But that was a different time, a different humanitarian crisis unfolding before an international audience.
Sewell is now part of two groups looking to sponsor Syrian refugee families. With help from the Rosedale United Church, Sewell and his wife Liz Rykert brought a dozen of their neighbours together to form the Hillcrest Sponsorship Group, named after the elementary school on their Annex neighbourhood street.
Though they’re still in the dark on the identities of the five members of the refugee family, let alone when they will arrive, the group has raised over $40,000 to sponsor them for a year.
And in an example of how help can come from anywhere and from anyone, Sewell said members of his dog-walking group have also pledged to contribute $3,636.36 each to privately sponsor a family of their own.
While no one knows the details of the refugees who are arriving, Sewell does know one thing.
“If there are young boys, someone is going to take them to a hockey game,” he said with a laugh.
Though it’s been over three decades since Toronto has seen a great wave of refugeess, the former mayor says the city’s “let’s do what we can” approach hasn’t changed one bit.
Immigration Minister John McCallum announced at a press conference Wednesday that the next planeload of Syrian refugees — mostly government-sponsored — will arrive in Toronto from Beirut on Friday.
When asked by a reporter if Canada is becoming Germany — referencing that country’s intake of one million refugees — the longtime Liberal replied, “Well, certainly in a smaller way.”
And Sewell can’t hide his excitement and pride over not only being a refugee sponsor, but also seeing so many private sponsorship groups stepping forward to help other families, again.
“The idea of actually linking a family with real Canadians — who are responsible for them… It’s going to be extraordinary,” he said.
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Prime Minister Justin Trudeau greets 16-month-old Madeleine Jamkossian and her father Kevork Jamkossian, refugees fleeing the Syrian civil war, during their arrival at Pearson International airport, in Toronto on Dec. 11, 2015.
Prime Minister Justin Trudeau gives newly arrived Syrian refugee Sylvie Garabedian a winter jacket as her mother Anjilik Jaghlassian looks on.
Prime Minister Justin Trudeau greets Syrian refugees Lucie Garabedian, her father Vanig Garabedian, mother Anjilik Jaghlassian, and sister Anna-Maria Garabedian.
Prime Minister Justin Trudeau greets new Syrian refugees Georgina Zires, centre, 16--old Madeleine Jamkossian, and her father Kevork Jamkossian.
Prime Minister Justin Trudeau examines welcome bags before greeting refugees from Syria at Pearson International Airport in Toronto.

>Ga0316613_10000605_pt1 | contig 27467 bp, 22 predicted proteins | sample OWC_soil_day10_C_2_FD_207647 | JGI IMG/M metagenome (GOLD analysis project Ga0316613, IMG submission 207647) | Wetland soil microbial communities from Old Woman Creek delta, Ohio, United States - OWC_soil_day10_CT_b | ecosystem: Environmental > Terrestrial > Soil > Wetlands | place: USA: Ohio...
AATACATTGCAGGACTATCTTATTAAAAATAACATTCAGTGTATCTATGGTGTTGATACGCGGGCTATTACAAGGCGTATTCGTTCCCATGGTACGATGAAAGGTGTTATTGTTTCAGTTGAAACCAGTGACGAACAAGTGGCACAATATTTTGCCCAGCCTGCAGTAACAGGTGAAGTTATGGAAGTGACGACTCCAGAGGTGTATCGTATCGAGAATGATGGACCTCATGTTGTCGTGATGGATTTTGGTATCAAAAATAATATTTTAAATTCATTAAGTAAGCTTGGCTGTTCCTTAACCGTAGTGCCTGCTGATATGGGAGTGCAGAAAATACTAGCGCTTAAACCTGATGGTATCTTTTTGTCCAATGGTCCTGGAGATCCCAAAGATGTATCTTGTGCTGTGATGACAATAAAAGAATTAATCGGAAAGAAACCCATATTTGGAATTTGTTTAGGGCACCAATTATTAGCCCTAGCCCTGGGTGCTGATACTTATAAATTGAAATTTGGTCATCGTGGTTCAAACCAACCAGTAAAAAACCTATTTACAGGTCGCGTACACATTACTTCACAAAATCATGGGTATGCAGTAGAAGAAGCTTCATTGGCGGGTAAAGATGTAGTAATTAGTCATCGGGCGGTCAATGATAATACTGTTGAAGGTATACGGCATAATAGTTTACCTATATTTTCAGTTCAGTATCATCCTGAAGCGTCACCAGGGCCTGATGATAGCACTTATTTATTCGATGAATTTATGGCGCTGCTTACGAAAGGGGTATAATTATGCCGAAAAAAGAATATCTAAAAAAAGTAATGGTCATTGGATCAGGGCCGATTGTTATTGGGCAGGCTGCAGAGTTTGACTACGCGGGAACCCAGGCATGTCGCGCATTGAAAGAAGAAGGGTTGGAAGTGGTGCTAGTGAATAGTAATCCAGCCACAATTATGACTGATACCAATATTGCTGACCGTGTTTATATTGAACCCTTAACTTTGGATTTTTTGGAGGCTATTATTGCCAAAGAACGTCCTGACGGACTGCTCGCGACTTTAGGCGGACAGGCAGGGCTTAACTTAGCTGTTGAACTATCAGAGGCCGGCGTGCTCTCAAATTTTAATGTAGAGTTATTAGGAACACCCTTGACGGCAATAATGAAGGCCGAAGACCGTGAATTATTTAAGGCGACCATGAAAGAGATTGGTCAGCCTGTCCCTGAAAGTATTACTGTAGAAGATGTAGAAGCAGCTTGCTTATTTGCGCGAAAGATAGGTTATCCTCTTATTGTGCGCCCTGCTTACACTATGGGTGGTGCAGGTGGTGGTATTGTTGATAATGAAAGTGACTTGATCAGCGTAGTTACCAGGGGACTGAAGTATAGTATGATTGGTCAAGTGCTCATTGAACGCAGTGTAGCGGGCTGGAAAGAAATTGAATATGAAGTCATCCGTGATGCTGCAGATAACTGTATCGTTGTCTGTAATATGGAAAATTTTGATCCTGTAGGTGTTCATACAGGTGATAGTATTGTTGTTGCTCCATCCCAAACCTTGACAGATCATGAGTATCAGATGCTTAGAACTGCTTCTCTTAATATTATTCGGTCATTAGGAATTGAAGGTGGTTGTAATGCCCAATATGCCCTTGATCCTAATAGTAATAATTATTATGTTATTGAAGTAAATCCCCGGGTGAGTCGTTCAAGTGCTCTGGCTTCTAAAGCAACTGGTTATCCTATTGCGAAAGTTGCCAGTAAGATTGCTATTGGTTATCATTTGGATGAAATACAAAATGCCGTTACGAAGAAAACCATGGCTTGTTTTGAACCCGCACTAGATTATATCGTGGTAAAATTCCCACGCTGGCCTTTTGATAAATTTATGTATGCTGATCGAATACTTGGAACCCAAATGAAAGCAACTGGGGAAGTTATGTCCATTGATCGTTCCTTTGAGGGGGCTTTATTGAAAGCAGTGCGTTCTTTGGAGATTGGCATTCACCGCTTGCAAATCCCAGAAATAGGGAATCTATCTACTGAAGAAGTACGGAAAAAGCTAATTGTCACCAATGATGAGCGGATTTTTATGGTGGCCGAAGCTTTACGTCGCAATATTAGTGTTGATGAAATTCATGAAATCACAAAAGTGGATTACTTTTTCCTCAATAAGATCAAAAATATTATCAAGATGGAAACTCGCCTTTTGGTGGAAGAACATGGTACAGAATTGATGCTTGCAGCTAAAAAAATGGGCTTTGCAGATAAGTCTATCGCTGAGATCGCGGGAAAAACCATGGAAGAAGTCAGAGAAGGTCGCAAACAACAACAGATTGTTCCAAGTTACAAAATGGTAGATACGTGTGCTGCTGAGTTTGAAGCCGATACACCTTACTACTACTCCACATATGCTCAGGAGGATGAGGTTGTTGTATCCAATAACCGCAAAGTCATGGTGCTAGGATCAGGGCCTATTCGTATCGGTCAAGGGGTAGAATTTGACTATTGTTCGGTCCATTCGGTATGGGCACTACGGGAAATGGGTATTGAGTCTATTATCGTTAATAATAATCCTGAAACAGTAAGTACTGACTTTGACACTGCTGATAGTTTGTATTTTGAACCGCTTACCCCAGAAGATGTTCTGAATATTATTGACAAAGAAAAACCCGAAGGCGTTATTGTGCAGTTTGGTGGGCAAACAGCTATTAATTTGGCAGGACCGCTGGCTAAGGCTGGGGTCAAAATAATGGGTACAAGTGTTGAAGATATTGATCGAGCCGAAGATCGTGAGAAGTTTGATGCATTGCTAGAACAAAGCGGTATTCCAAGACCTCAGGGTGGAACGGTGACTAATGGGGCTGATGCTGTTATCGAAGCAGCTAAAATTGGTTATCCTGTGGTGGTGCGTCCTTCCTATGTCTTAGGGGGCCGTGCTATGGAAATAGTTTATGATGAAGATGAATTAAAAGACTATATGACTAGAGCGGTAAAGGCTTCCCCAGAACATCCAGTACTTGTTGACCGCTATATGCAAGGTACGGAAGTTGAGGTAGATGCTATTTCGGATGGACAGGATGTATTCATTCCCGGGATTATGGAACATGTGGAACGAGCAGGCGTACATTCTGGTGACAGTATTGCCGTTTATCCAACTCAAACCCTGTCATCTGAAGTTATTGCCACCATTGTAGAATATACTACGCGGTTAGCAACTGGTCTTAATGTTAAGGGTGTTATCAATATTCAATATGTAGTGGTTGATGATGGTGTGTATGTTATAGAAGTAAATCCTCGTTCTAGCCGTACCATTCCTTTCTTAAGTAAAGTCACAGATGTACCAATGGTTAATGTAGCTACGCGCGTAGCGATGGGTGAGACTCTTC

Prime Minister Justin Trudeau poses for a selfies with workers before he greets refugees from Syria.
Ontario Premier Kathleen Wynne offers a teddy bear to 16-month-old Madeleine Jamkossian and her father Kevork Jamkossian.
UP NEXT: Canada's response to the Syrian refugee crisis
In 2011, internal conflict erupted in Syria that would later escalate into a full-blown civil war that rages on to this day, now complicated by the arrival of Islamic militants from neighbouring Iraq. Since the start, the United Nations High Commissioner for Refugees has called on countries to help resettle some of the most vulnerable Syrians who can never return home, a call that grew louder as the crisis has escalated. Here's a look at how Canada responded over time. (Information by The Canadian Press) Syrians hold a large poster depicting Syria's President Bashar Assad during a rally in Damascus, Syria in 2011.
- Canada closes its embassy in Damascus, a move that would come to have major repercussions for refugee resettlement out of the Middle East as that visa post was handling the majority of the files for refugees from other countries who had sought temporary safety in Syria. Those files were then transferred to nearby countries, leaving visa officers scrambling to handle them and the start of a surge in Syrian refugee applications. - By the end of 2012, the UNHCR had registered close to half a million Syrian refugees in neighbouring countries. - Syrian Canadians call on Canada to do more to support the refugees, including speeding up family reunification programs and opening the doors to more refugees, but the government said without an official request from the UN for resettlement, it would not act. Syrian refugee girls wash their clothes at a camp in Idlib, Syria, in October of 2015.